Spearheading sping!

Arlene Ridolfi Valentine
April 30, 2008

Few things evoke the advent of spring as clearly as bunches of fresh asparagus standing in formation in greengrocer's stalls, their brilliant green just the antidote for winter-weary cooks looking for fresh inspiration.

Asparagus is a vegetable with a long history: the ancient cookbook by Apicius, which dates back to the third century, AD includes a recipe for asparagus. It was cultivated by Greeks, Romans and Egyptians, who ate it fresh in season and stored it dry for use during the winter months. They also recognized its medicinal properties, using it to relieve toothaches and prevent bee stings. Asparagus contains substances that act as a diuretic, and it has a high fiber content. Low in calories, it contains no fat and is a good source of folic acid and potassium.


Preparing asparagus for cooking is easy: wash the spears, and while holding them in one hand, bend them with the other and they will snap off at just the right point, leaving you with the most tender part. The tougher, woodier part can be discarded or peeled and used in soups.


Hunting wild asparagus, which can be found for about four weeks, from May into early June, is a Tuscan pastime. Botanically speaking, it's not really asparagus, but a member of the lily family, yet these tiny spears look and taste the same. They can be found in wooded areas, especially around pine forests, and they are usually nestled under and around a feathery-type wild growth that resembles wild fennel foliage. The tiny spears shoot straight up, one by one, and they are easy to snap off from their tougher bottom. Wild asparagus is delicious. Its flavor is more intense than the cultivated variety, which makes it a good choice for use in omelets or cheese torts because it can hold its own against other strong flavors. To prepare it, clean the asparagus, snap off the tough bottoms, cook for less than a minute in a small quantity of boiling water either to serve with butter or oil or to use in other recipes.


Here are a few very easy recipes to bring this breath of spring to your table with very little effort. Buon appetito!


Saucepan or steamer asparagus 

Steam the asparagus in an asparagus steamer, a contraption that allows the spears to stand on end while they cook, or lay them flat on a vegetable steamer. You can also use a saucepan with a small quantity of boiling water. Fresh asparagus will be tender, but still crisp, in about 5 to 8 minutes. It is very good topped with melted butter, hollandaise sauce or lemon butter (add a little lemon juice to the butter as it is melting in a pan).


Oven-roasted asparagus with balsamic vinegar (for 6)

800 grams (about 1 ¾ pounds) asparagus

2 Tbsp. olive oil

Salt and pepper

3 Tbsp. balsamic vinegar


Preheat oven to 220C/425F. Wash the asparagus and snap off the tough ends. Arrange in a baking dish and sprinkle with the olive oil, salt and pepper. Toss well to coat all the spears.  Bake, uncovered, for 10-15 minutes, until they are lightly browned. Remove from the oven, drizzle them with balsamic vinegar and serve.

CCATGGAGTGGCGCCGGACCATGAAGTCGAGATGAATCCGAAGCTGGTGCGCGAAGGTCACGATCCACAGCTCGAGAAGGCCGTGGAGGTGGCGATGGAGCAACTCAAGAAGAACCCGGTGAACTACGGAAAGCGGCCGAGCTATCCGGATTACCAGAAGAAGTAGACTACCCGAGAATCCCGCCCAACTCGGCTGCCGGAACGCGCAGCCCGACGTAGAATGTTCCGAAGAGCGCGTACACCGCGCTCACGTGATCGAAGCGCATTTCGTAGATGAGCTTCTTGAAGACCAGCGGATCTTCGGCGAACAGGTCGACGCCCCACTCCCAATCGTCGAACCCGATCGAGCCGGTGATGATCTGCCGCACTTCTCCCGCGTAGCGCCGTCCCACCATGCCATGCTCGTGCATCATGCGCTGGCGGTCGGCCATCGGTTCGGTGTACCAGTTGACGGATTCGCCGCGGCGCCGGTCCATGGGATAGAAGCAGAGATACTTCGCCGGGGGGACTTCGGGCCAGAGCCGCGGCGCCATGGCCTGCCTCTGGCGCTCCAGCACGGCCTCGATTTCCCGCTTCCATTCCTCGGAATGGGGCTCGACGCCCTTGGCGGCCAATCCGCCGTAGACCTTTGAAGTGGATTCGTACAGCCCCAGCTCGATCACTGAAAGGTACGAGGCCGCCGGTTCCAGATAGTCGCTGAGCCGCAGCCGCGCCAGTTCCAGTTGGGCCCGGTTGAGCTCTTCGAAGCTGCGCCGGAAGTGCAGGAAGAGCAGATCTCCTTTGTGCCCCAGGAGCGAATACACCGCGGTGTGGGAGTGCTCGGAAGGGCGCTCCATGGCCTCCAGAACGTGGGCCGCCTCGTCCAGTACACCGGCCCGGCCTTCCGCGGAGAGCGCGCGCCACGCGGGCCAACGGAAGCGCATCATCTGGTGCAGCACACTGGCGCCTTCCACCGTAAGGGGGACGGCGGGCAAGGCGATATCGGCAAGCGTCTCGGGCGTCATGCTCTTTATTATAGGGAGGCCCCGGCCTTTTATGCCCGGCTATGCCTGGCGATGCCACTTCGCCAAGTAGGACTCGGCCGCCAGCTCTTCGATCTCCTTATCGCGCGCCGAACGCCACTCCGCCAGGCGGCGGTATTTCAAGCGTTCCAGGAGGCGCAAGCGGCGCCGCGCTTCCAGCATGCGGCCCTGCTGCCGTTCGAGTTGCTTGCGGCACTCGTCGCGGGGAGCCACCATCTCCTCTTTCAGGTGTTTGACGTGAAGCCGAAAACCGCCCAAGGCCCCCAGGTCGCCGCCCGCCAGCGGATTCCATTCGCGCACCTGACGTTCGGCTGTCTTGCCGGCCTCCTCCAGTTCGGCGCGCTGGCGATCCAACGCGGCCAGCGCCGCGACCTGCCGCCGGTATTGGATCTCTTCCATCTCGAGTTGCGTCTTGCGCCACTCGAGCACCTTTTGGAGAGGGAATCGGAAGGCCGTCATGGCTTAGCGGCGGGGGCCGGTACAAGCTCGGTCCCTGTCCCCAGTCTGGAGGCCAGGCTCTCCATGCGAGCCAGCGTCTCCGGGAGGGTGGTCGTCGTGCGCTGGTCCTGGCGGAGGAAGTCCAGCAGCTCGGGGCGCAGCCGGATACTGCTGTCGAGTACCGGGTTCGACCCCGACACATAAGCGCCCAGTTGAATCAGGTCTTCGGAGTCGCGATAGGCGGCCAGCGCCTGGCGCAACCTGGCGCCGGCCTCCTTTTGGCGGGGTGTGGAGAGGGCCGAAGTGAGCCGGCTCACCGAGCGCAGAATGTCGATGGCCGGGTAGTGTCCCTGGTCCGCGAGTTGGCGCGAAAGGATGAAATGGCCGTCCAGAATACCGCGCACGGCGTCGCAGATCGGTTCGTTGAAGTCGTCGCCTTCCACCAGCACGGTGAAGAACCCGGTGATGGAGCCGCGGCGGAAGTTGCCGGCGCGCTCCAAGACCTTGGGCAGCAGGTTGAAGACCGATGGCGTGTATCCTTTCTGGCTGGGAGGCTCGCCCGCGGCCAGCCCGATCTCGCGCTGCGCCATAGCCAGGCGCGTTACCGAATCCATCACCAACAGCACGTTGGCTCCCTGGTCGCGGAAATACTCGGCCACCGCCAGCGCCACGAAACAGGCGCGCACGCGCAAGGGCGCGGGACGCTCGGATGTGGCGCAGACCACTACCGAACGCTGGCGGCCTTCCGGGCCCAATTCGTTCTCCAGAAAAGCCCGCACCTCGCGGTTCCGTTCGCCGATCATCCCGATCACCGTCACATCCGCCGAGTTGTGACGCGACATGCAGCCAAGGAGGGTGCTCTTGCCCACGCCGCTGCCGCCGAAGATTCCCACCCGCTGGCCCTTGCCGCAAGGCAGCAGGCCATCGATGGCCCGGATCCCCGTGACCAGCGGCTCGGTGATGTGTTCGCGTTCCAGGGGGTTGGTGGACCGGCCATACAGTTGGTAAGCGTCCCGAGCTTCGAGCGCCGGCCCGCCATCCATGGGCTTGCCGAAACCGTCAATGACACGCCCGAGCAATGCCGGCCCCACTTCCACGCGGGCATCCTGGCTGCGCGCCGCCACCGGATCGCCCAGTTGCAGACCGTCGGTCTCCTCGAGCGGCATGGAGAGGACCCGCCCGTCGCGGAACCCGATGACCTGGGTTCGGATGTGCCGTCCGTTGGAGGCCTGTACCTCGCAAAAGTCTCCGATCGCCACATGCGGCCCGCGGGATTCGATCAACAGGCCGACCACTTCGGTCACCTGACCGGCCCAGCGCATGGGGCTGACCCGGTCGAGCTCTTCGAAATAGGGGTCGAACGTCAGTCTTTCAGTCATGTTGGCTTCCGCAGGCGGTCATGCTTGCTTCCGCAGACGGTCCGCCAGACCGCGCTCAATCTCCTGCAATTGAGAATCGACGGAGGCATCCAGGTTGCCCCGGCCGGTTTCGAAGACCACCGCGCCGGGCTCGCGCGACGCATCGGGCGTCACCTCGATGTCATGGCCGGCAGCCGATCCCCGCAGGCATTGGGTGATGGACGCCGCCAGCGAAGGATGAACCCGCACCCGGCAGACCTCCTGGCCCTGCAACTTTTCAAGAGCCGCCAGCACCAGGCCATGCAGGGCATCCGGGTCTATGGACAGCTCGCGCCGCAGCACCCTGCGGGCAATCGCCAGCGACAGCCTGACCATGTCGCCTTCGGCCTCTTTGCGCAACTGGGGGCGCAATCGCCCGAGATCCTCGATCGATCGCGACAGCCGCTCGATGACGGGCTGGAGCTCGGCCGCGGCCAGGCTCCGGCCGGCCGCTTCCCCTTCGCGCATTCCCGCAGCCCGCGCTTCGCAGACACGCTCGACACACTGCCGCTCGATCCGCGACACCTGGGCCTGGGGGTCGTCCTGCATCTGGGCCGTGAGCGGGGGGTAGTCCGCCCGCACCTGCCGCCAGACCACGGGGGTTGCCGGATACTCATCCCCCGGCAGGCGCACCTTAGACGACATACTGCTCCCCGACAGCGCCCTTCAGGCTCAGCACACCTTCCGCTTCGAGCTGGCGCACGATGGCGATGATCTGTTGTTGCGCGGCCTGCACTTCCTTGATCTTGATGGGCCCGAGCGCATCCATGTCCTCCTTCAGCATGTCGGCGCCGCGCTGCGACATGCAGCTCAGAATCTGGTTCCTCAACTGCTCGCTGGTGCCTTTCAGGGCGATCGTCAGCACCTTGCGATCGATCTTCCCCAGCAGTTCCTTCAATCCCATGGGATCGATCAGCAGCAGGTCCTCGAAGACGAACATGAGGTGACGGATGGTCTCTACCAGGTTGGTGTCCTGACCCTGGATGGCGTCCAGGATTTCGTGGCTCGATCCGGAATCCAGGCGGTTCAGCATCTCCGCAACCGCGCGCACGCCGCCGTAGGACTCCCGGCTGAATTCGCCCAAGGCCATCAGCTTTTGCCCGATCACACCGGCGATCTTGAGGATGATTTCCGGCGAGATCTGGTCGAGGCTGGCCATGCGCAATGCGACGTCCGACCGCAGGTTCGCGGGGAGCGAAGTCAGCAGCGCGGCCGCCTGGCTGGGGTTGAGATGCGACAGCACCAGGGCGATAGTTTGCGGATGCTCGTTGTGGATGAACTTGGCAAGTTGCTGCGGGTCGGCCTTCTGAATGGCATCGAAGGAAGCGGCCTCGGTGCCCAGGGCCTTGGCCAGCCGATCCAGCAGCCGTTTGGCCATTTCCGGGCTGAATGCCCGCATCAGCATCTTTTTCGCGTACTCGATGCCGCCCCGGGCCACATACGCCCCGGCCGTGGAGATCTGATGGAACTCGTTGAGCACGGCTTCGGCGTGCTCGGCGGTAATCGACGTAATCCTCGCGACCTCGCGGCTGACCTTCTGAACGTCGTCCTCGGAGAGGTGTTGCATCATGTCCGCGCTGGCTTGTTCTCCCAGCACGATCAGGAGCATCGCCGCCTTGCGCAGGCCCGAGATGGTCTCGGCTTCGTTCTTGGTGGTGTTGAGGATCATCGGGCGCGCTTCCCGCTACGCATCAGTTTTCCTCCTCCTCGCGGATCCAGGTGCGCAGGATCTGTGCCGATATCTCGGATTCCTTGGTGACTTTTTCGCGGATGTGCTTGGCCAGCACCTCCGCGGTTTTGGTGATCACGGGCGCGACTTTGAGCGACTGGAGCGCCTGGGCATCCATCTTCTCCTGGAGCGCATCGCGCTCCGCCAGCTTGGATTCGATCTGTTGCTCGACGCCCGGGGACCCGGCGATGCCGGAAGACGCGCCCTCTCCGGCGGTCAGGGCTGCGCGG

Asparagus and taleggio cheese torte (for 8)

1 pasta sfoglia (prepared pie crust)

800 grams (about 1 ¾ pounds) asparagus

400 grams (about 14 ounces) taleggio or other mild cheese

4 eggs

175 ml (3/4 cup) milk

175 ml (3/4 cup) cream

50 grams (1/4 cup) grated parmesan cheese

salt and pepper to taste


Wash the asparagus and cook in boiling salted water. When they are done, cool them in cold water, drain and cut into pieces, reserving a few spears for garnish.


Meanwhile, preheat the oven to 180C/350F and arrange the prepared piecrust in a large torte pan. In a bowl, beat the eggs well and then add the milk, cream, grated cheese, salt and pepper. Assemble the tort: into the piecrust, scatter the taleggio cheese, which has been cut into small cubes, followed by the chopped asparagus; pour the egg and milk mixture over all. Bake for 30 minutes. Garnish with the reserved asparagus spears. This torte is delicious right out of the oven, but it is also very tasty at room temperature, a great dish to bring to a buffet party.


Pasta with asparagus and fresh tomatoes (for 4)


350 grams (about 12 ounces) pasta such as penne

600 grams (about 1 ½ pounds) asparagus

300 grams (about ¾ pound) fresh tomatoes, peeled, de-seeded, and cut into small dice

3 cloves garlic, peeled and diced

4 Tbsp. basil oil (see note)

4 Tbsp. olive oil

salt and pepper


Wash the asparagus and cook in boiling salted water, reserving the water you use to cook the asparagus to cook the pasta. Cool asparagus in cold water, drain and cut into pieces.


Cook the pasta in the asparagus water, adding more water so the amount is sufficient for boiling pasta. Just before the pasta is done, in a large pan, heat the olive oil and add the garlic, tomatoes, asparagus, salt and pepper. Sauté for a few minutes, turn up the heat and add the cooked and drained pasta. Stir gently for a moment or two to blend everything well, remove from heat and serve, drizzling a bit of basil oil over each serving.


Basil oil: In a blender, mix fresh basil, sea salt and a little olive oil to make a fine, liquid paste. Strain the mixture into a glass jar and slowly add more olive oil to dilute. Cover tightly and store in the refrigerator.



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